Bangladesh's foreign exchange (forex) reserve crossed $46 billion-mark on Tuesday, thanks to lower import payment, higher growth of inward remittance and limited travel abroad, the central bank sources said.
Until 28 June, the reserve, one of the major macroeconomic indicators of an economy, stood at 46.08 billion dollars, setting a new record, according to the Bangladesh Bank's latest data.
Covid-19 pandemic has led to low demand for the dollar for lower import costs than normal period, a surge in remittances and limited travel abroad, resulting in forex reserves to rise.
The reserve crossed the $45.01 billion-mark on 3 May and crossed the $44 billion mark on 24 February this year and touched the $40 billion-mark on October 28 last year.
In November last year, Finance Minister AHM Mustafa Kamal expressed hope that foreign exchange reserves would exceed $50 billion this year.
By international standards, a country has to have reserves equal to three months of import expenditure. With the amount of reserves that Bangladesh has now, it is possible to pay the import cost for more than 10 months.
The high flow of inward remittances has contributed to achieving such forex reserves. On 28 June, remittances reached $1.75 billion, up from $1.66 billion in the same period last year.
Besides, inward remittance from 1 July to 28 June of the current fiscal year was $24.59 billion, which is 36.40 percent more than the same period last year.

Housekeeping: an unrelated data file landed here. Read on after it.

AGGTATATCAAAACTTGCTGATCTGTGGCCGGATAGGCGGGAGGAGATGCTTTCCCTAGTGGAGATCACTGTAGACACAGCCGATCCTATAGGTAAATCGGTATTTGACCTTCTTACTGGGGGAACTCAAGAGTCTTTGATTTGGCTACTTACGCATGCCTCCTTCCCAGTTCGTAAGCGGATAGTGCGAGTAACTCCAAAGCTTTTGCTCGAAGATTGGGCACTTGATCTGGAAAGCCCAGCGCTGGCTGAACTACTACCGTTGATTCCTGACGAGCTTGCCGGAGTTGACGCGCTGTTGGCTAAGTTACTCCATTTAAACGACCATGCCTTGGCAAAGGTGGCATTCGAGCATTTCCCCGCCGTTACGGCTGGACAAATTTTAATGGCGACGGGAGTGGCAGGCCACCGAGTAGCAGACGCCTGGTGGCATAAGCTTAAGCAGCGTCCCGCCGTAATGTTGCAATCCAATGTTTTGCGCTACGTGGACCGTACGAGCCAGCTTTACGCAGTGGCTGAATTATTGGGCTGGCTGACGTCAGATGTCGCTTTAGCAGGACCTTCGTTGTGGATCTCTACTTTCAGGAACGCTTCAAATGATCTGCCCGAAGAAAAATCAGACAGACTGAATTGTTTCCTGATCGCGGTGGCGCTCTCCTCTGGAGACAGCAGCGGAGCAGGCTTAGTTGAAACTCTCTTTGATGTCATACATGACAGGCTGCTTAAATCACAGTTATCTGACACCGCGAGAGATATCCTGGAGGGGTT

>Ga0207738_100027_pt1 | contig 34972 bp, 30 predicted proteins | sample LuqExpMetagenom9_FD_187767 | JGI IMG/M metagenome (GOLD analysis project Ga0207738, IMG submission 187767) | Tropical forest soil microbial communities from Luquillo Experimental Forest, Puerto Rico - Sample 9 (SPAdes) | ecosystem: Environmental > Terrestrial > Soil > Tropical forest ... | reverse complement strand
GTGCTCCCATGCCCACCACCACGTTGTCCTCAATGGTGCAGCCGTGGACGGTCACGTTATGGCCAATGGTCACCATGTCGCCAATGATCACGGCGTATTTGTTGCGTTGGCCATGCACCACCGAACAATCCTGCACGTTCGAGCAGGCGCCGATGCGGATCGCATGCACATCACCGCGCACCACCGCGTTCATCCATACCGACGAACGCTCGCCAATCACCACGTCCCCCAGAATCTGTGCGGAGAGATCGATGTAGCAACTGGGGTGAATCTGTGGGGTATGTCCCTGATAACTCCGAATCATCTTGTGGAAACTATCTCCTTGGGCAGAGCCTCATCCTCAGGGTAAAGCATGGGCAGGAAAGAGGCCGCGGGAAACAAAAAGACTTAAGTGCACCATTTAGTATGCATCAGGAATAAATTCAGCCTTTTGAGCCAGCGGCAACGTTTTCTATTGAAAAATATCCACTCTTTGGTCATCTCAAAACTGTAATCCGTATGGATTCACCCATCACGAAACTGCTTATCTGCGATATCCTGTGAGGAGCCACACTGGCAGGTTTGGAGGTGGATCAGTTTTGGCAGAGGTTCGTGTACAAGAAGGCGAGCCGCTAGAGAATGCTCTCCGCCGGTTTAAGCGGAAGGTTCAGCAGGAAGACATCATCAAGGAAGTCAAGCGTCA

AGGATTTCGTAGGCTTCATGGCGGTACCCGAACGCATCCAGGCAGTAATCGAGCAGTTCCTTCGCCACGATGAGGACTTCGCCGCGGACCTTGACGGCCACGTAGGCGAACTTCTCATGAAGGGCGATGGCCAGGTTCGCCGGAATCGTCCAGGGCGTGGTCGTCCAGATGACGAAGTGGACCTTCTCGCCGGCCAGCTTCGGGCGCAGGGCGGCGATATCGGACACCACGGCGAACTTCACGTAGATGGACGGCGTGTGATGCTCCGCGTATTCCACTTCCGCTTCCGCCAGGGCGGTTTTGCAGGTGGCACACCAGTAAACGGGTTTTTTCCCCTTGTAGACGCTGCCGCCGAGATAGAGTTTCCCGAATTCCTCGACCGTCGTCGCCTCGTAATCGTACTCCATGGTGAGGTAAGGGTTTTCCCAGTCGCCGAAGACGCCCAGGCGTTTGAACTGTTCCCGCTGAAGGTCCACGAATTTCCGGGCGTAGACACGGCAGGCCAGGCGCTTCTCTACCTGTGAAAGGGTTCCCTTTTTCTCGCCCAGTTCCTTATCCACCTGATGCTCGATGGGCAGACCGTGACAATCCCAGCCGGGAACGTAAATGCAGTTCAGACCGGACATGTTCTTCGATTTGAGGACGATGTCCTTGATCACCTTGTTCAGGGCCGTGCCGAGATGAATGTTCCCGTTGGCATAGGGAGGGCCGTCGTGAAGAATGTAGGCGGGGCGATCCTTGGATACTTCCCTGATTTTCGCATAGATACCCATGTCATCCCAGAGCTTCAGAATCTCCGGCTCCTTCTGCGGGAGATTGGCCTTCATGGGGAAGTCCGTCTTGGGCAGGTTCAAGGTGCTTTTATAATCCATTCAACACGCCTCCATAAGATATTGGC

Center for Policy Dialogue (CPD)'s distinguished fellow Dr Mustafizur Rahman said high reserve growth can be analyzed in two ways.
He said this reserve can be handled with this reserve if the cost of imports rises, on the contrary, the high reserves indicate that Bangladesh's ability to repay foreign debt is increasing. This will make it easier to get more foreign loans.
In other words, high reserves have a role to play in maintaining the stability of the macro-economy of Bangladesh. But the reason our reserves are rising sends a negative message to the economy.
Mustafizur Rahman said reserve is increasing mainly thanks to import decline, especially decline of capital machineries import due to the impact of the pandemic. This reserve is also saying that investment has decreased. When investment is low, employment also decreases, which curbs income of the people and increases poverty.
According to the central bank, the cost of importing capital machineries in the first 10 months of July-April of the current fiscal year fell by 7.5 % compared to the same period of the previous fiscal year.
Bangladesh's reserves are now in a stronger position than many countries in the world. More reserve is strength for the economy, but its proper management may pose a challenge in the future, Mustafizur Rahman said.
For example, he said some issues will come to the fore due to high reserve, such as where to invest in additional reserves to get good returns, how to ensure the security of the reserves, and how to stabilize the money-dollar exchange rate.
In mid-March this year, the government set up an infrastructure development fund with $2 billion annually from the forex reserve as the volume of reserves increased. In the first phase, the Payra Port Authority has received a loan of around Tk5,500 crore from this fund.